Funny word, profligate. I used it once to describe my own son, and he pretended that he didn’t know what it means. “You know, profligate, like one more broken cell phone, smashed to bits or soaked in water.” Why does everyone under 30 have a cracked screen, or a cell phone drying out in a bag of rice? But I digress.

Profligate means “recklessly extravagant or wasteful in the use of resources.” And who might that be? Running across the field to greet his lost son, fitting him with the finest robe, killing the fatted calf, forgiving 120,000 Ninevites (God is very precise about this number), and generally being profligate with all that grace. Forgiveness would seem to be a finite resource, at least it is in human terms, but God is profligate—recklessly extravagant with forgiveness and steadfast love.

So why does Jesus remake the story, making one prophet into two brothers? Well, maybe the answer is vocational, found in the role of the prophet, the role Jesus knew well. Take Isaiah for example. In chapter 39 he’s saying to the old king, “look around at everything you have, because one day it will all be carried off to Babylon,” and just a few verses later it’s all “Comfort ye, comfort ye, my people...He tends his flock like a shepherd: He gathers the lambs in his arms, and carries them close to his heart.”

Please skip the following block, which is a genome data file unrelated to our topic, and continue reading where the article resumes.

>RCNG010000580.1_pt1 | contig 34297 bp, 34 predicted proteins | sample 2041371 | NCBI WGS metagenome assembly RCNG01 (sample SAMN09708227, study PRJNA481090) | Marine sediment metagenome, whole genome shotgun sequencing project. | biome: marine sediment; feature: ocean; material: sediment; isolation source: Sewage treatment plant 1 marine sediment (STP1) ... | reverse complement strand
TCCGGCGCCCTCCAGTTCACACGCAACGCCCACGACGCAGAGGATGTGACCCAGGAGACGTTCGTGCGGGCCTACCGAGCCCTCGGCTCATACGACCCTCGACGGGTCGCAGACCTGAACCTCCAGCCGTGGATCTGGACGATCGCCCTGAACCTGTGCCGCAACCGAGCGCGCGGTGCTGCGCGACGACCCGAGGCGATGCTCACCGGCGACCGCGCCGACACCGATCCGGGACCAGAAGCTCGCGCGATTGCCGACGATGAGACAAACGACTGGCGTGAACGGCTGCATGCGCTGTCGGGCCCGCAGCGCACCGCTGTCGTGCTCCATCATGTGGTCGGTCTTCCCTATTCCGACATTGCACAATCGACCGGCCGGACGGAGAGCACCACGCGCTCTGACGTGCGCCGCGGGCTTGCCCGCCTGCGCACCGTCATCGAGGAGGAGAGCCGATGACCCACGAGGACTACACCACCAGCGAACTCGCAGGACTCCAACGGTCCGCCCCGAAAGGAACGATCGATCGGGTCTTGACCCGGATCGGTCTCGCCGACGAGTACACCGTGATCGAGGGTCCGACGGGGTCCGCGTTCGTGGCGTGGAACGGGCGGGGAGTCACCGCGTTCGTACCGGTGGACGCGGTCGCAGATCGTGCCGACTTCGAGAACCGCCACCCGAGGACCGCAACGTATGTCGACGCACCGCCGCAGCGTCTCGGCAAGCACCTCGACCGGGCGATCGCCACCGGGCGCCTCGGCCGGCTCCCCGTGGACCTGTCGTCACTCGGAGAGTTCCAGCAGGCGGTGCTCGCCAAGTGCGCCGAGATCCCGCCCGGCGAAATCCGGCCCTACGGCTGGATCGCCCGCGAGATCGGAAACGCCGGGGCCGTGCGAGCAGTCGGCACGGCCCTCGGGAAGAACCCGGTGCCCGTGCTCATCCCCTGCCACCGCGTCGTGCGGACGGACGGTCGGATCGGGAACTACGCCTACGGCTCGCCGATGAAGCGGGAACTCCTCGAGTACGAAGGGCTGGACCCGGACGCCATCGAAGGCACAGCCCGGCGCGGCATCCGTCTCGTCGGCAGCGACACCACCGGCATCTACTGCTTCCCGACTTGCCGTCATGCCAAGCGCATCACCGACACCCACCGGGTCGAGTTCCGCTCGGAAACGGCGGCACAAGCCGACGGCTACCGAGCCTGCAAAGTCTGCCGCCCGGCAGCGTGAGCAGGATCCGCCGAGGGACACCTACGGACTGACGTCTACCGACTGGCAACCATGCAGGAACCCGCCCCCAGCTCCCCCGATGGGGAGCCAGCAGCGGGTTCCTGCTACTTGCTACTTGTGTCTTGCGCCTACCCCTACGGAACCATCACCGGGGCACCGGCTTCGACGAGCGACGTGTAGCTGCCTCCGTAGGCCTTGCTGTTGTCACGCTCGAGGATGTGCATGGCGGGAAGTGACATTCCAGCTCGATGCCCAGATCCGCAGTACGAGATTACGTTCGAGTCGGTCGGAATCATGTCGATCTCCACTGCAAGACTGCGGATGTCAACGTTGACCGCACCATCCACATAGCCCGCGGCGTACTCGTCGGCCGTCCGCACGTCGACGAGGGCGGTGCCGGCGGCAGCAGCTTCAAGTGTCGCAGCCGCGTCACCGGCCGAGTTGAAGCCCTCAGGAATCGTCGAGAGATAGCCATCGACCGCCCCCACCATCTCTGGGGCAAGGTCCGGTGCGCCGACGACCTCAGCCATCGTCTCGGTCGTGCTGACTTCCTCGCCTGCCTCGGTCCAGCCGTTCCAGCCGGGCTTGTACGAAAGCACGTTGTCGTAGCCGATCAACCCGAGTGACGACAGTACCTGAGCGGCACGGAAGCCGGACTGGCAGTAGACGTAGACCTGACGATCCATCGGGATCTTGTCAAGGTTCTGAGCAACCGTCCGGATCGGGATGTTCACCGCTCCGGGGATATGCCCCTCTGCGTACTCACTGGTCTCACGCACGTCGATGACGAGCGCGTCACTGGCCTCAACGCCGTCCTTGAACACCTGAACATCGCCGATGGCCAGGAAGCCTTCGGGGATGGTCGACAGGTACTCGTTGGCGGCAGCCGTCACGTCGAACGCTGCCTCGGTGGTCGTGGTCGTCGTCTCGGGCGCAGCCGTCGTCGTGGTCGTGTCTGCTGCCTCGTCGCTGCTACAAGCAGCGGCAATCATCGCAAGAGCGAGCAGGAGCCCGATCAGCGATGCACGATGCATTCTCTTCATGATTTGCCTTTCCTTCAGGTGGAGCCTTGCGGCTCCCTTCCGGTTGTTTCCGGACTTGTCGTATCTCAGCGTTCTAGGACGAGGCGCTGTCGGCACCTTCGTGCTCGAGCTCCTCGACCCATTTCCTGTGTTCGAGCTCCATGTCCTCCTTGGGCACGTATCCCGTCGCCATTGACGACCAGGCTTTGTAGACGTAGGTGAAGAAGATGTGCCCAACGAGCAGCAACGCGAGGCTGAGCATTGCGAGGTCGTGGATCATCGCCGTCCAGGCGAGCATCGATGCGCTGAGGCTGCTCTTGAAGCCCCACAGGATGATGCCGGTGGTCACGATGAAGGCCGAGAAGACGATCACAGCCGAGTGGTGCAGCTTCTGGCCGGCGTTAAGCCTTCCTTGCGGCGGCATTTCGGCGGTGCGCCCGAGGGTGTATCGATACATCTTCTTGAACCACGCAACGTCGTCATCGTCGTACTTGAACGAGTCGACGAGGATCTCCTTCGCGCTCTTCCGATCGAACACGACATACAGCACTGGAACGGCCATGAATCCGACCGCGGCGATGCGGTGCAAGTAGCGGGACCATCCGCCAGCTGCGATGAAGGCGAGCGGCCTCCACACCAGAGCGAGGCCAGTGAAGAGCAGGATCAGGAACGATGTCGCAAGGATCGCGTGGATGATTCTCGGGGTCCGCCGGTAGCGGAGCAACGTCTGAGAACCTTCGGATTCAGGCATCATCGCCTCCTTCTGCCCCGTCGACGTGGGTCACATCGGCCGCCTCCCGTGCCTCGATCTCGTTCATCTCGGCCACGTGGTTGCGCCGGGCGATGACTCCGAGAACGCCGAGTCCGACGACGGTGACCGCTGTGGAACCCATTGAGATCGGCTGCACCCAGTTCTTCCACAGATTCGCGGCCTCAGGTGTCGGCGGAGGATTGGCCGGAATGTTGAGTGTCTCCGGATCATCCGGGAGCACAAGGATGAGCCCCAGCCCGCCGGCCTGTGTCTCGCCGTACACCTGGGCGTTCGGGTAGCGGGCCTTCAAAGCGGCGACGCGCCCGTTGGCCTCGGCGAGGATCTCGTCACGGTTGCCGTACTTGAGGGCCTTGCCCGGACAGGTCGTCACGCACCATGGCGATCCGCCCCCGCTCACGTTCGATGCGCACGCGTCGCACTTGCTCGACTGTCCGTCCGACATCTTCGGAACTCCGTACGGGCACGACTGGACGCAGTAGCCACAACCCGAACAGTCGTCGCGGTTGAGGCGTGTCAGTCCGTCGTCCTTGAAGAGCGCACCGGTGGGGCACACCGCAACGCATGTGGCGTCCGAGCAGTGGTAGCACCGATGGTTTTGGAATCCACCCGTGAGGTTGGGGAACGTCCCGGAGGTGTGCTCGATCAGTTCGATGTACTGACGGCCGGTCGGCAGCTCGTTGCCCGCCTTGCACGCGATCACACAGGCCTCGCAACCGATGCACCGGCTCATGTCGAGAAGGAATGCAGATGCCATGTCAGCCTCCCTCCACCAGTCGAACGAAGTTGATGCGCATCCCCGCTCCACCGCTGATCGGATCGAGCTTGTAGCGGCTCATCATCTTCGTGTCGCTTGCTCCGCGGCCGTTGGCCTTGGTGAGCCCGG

In other words, prophets—people of faith—need to tell forth, “Forty days more, and Weston-Mount Dennis may be destroyed,” AND forgive, as God forgives. But Jesus gave a thought to his audience, primarily his disciples, and knew that a simple telling was better. One prophet becomes two brothers, dividing one conflicted person into two stereotypical siblings, with a forgiving father, profligate with his love.

Of course, Jesus had another motive, beyond adapting this story for landlubbers: Jesus wanted to highlight what happens to the righteous when they cross over into self-righteousness. You don’t need to have an older brother to know the older brother because churches are filled with them—except this church, of course. In fact, we all have a little older brother in us, imaging that our younger siblings-in-the-faith have it easier than we did, and generally resenting that fact that everyone is equal in God’s eyes, lifelong members and the people here for the first time today.

May you know this profligate God, reckless in mercy and steadfast in love. And may you be profligate in your love for others, Amen.